Date of Award


Degree Name

Doctor of Philosophy


Plant Biology

First Advisor

Lightfoot, David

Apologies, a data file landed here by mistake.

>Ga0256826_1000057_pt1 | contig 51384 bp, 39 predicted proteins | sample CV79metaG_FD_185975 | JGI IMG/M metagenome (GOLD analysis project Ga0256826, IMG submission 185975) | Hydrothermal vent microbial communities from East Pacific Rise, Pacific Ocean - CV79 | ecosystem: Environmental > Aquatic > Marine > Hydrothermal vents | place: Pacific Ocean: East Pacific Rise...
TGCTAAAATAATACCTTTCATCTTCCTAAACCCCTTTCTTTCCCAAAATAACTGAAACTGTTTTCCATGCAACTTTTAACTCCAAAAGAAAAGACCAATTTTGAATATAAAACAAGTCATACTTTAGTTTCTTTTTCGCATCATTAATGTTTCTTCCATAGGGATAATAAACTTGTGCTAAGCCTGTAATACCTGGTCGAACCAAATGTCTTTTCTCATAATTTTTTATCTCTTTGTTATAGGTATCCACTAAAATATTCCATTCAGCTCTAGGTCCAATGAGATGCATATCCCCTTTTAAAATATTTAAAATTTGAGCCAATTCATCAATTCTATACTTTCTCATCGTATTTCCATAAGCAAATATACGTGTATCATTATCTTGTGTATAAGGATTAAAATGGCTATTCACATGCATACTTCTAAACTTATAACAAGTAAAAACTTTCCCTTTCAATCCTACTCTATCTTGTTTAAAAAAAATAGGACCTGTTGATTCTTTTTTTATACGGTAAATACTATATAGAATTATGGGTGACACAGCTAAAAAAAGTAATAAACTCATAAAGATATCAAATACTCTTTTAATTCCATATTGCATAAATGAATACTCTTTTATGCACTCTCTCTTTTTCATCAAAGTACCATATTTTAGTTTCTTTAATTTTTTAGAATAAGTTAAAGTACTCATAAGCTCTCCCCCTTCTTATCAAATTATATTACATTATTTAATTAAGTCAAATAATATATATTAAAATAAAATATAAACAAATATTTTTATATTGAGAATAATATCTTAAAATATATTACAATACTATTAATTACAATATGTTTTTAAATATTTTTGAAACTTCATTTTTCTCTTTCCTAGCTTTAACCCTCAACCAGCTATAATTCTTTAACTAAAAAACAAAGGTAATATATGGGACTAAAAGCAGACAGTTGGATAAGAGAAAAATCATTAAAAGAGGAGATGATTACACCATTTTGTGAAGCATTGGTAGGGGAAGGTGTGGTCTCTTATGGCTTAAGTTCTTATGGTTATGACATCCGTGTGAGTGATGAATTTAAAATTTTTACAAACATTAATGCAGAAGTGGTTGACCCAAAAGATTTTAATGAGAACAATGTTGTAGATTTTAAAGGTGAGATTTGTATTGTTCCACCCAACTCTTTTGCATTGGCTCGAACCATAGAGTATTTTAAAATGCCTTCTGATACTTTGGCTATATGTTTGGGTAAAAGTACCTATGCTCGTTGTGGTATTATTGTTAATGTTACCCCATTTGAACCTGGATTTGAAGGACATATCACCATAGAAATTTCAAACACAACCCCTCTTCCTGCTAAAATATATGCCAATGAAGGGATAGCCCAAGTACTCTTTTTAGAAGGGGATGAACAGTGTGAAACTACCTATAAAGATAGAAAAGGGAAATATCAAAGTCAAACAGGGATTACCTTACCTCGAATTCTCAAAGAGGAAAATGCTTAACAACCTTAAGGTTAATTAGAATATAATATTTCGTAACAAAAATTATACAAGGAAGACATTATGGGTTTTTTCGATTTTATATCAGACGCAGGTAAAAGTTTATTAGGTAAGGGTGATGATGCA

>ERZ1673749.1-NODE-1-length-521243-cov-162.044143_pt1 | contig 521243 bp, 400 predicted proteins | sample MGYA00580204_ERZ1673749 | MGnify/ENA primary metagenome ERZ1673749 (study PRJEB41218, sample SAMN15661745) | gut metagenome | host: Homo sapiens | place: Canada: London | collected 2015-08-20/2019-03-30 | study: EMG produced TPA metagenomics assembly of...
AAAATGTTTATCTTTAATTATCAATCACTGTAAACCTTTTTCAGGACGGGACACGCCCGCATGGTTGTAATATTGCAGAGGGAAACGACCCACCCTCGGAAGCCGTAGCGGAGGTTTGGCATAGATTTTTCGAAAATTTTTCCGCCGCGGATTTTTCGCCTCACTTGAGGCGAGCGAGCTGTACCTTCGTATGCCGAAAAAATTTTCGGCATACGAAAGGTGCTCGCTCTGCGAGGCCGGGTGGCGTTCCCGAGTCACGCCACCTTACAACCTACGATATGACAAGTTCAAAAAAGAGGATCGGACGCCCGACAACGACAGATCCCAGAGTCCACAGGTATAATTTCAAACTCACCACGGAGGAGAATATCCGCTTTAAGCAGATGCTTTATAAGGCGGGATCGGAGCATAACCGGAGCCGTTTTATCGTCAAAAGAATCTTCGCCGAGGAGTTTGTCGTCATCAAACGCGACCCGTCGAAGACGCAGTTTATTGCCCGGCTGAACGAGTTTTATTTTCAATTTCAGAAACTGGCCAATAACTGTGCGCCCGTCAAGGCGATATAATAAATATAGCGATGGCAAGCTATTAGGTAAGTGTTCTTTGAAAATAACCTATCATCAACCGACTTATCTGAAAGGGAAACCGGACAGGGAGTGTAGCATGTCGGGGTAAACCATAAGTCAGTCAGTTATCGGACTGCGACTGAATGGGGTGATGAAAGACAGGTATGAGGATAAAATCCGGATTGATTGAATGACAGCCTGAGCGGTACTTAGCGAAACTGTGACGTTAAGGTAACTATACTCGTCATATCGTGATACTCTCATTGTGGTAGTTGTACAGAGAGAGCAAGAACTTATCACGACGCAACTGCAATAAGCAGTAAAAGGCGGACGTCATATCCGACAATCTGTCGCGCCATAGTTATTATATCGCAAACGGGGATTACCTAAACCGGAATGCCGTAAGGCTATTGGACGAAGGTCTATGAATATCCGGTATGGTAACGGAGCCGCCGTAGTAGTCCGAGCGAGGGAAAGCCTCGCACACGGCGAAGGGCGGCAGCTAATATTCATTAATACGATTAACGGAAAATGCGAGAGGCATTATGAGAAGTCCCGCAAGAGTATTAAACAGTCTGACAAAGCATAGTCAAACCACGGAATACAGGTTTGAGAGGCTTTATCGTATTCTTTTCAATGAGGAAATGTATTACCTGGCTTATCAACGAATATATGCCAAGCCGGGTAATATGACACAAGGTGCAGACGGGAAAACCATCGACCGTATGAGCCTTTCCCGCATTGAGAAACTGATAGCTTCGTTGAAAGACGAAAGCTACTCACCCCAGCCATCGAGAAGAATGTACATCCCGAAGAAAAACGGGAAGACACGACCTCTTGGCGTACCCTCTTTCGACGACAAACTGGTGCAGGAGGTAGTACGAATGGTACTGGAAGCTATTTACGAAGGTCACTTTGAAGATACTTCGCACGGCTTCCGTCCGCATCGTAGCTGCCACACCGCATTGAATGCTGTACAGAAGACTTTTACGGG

Numerous evidences showed that the resistance to syntenic fungal species Fusarium graminearum and Fusarium virguliforme infection in plants was partial, quantitative, and strongly influenced by environmental conditions. However, the molecular mechanisms underlying the resistance are still not fully understood. The objectives of this dissertation were to investigate the molecular mechanisms underlying the resistance in different plant species (mainly in maize, soybean, and Arabidopsis); identify and clone disease resistance genes; decipher their quantitative responses to Fusarial pathogens and mycotoxin deoxynivalenol (DON); identified genes that were transcriptionally regulated when the plants were treated with the pathogens and toxin. Methods were used to achieve these objectives including mapping, isolation, characterization, and functional analyses of genes implicated in disease resistance; analysis of microsynteny at their encoding loci; and identification of orthologs that might be associated with resistance to pathogen Fusaria across plant species etc. First, a maize gene that encoded a putative guanylyl cyclase-like protein (ZmGC1; EC was characterized and shown to be associated with resistance to Gibberella ear rot caused by F. graminearum. The putative ZmGC1 amino acid sequence was 53% identical and 65% similar to AtGC1, one of the two Arabidopsis proteins known to possess an active and substrate specific guanylyl cyclase enzymatic function. Using a probe derived from the maize guanylyl cyclase-like gene (Zmgc1) to screen a recombinant inbred population developed from `CO387' (a partially resistant variety) X `CG62' (a partially susceptible variety), several polymorphic molecular markers were identified and four of them were significantly associated with Gibberella ear rot resistance in different environments. Polymorphisms were functional since the amount of Zmgc1 transcripts accumulating in ears increased more quickly and to a higher amount in the resistant genotype compared to the susceptible genotype after inoculation with F. graminearum. Furthermore, transcripts were responding to fungicidal activity when the maize seedlings (CO387) were treated with a fungicide, probenazole (3-allyloxy-1,2-benzothiazole-1,1-dioxide, PBZ). The transcript abundance (TA) of the maize Zmgc1 gene was increased more than 10 fold 8 hours after PBZ treatment. In contrast, the TA of Zmnbslrr1 (a NBS-LRR gene) transcript was significantly reduced in the Gibberella ear rot resistant genotype CO387 after the treatment with PBZ in the time-course study. Therefore, natural resistance and fungicide induced resistance may share common transcript abundance changes in maize plants. Second, to examine global effects of Fusarial pathogens on transcript abundance, cDNA microarrays from the model plant Arabidopsis thaliana were used. After Arabidopsis thaliana cv 'Columbia' was infested with Fusarium virguliforme, 168 transcripts were increased, nearly four times more than that of decreased. A. thaliana seedling growth was reduced by the pathogen in a proportional response to increasing spore concentrations. A set of putative resistance pathways involved in responding to the pathogen infection in A. thaliana was identified. Functional analyses of the orthologs of the responding genes between soybean and A. thaliana showed that the resistance responses had both common elements in some pathways (primary metabolism) and species specific differences in others (secondary metabolism). For example, the phenylpropanoid pathway response was different between the two species. In contrast to soybean, the phenylpropanoid pathway was not fully activated during the resistance response in Arabidopsis. Therefore, soybean and Arabidopsis did not share completely overlapping strategies in the specific pathways induced during resistance to F. virguliforme. Resistance to Fusarial toxins is a common mechanism for plant resistance. The mycotoxin deoxynivalenol (DON), produced by Gibberella zeae (the teleomorph of F. graminearum), was known to be both a virulence factor in the pathogenesis of wheat and an inhibitor of Arabidopsis seed germination. A. thaliana seedling growth was reduced by the toxin in a proportional response to increasing concentrations. A parallel comparison with a set of resistance pathways involved in response to the DON toxicity in A. thaliana was performed. The alterations of transcript abundances in the Arabidopsis plants treated with the toxin suggest that DON plays a significant role affecting the key primary metabolisms in Arabidopsis plants. The alterations ranged from the protein metabolism to redox production. New putative resistance pathways involved in responding to both pathogen and DON infestation in soybean and A. thaliana were described.




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